Dangers Of Lead Poisoning
When lead enters your body, it’s distributed to your brain, kidneys, liver, and bones. Lead is stored primarily in your bones and can go undetected for years. It can affect multiple body systems and poses its greatest threat to young children. There is no known level of lead that is without harmful side effects; therefore, even small levels of exposure present a potential risk.
The primary risk factor associated with lead poisoning is its impact on neurological health. As a potent neurotoxin, lead can cause changes in the developing brain of infants and children. This disruption of the brain’s structure and function leaves permanent damage in its wake, and many children suffer lifelong issues related to their central nervous system.
Some neurological symptoms associated with lead poisoning include:
- Developmental delay
- Learning difficulties
- Lowered IQ
- Problems with memory and concentration
- Mood disorders
In addition to its neurotoxic effects, lead exposure may also result in:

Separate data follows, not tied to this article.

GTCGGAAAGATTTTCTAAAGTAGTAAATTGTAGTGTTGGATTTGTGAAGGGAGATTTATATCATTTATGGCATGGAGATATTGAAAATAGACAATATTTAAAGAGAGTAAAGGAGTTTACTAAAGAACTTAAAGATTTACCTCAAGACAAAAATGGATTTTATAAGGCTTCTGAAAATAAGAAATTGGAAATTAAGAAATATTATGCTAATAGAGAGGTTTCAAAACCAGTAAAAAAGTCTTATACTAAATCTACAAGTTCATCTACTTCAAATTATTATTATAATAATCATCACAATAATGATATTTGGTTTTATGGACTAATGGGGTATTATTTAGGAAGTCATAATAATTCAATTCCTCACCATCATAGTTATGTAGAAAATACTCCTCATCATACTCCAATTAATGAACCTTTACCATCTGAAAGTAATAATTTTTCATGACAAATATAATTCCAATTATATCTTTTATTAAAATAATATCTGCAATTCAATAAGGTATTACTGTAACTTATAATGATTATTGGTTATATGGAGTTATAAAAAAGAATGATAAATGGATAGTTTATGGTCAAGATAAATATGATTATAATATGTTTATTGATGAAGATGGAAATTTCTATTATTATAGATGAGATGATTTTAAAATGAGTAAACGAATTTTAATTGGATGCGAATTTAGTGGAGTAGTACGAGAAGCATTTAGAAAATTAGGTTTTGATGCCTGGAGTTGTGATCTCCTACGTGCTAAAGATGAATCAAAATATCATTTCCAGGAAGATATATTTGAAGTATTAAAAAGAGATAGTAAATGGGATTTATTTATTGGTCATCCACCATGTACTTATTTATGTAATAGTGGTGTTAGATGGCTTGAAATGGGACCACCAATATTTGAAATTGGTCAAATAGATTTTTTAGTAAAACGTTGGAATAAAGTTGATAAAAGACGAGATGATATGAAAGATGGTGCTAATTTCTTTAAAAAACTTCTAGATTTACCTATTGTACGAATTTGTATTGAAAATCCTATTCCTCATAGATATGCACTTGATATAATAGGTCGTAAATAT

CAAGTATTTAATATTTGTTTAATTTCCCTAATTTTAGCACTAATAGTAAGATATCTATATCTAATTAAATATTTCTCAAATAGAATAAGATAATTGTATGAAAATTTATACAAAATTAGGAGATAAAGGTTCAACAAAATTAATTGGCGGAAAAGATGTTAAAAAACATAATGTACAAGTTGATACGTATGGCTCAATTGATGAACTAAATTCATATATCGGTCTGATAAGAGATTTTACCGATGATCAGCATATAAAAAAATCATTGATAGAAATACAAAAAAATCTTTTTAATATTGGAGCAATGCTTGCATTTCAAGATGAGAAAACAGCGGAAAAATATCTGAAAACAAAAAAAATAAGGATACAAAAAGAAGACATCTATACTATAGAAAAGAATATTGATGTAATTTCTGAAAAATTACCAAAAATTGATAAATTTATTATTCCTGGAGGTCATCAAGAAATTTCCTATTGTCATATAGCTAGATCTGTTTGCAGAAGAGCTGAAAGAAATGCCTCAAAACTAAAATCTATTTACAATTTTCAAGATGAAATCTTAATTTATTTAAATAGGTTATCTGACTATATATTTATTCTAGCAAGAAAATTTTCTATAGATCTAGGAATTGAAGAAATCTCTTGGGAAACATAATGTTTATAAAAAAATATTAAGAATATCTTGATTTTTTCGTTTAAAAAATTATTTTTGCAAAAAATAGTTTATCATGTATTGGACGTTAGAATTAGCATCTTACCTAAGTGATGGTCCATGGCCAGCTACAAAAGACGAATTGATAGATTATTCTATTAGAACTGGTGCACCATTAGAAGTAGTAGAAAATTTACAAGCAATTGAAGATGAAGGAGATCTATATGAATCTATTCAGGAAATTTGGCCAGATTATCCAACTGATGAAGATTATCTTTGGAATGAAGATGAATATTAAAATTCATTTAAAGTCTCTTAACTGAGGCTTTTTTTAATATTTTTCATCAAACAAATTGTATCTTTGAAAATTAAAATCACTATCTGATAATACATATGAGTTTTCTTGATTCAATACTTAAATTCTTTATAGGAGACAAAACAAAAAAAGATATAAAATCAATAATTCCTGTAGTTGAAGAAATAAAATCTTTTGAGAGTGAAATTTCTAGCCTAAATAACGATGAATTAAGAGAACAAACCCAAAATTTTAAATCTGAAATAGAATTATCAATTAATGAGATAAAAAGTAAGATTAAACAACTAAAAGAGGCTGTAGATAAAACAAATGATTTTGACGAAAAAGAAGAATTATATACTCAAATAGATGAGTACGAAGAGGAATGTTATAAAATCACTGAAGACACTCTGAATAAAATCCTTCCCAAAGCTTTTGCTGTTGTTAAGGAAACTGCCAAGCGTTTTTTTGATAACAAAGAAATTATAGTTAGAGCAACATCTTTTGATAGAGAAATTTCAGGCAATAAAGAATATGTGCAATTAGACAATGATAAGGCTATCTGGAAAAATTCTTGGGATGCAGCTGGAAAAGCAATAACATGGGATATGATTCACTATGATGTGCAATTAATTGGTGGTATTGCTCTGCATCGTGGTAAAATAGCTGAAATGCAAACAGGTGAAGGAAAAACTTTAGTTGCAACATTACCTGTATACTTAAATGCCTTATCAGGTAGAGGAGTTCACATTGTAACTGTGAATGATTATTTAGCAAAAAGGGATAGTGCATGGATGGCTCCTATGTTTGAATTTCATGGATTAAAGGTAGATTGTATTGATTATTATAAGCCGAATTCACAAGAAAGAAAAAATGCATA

- Abdominal pain
- Reproductive issues (reduced sperm count, miscarriage, premature birth)
- High blood pressure
- Joint and muscle pain
- Hearing loss
How To Test Your Lead Levels
When testing for lead, or any heavy metal for that matter, I always recommend using multiple testing protocols. The reason for this is that sometimes metals like lead can show up on one test, but slip by on another.
I always like to start with a hair mineral analysis because it tends to be the least expensive test for lead, but if lead doesn’t show up, I never want to stop there.
My second go-to test for lead is a Urine Heavy Metals Test. Urine is the primary route for lead excretion; therefore, this test tends to provide the most meaningful results in terms of determining potential levels of lead in your body.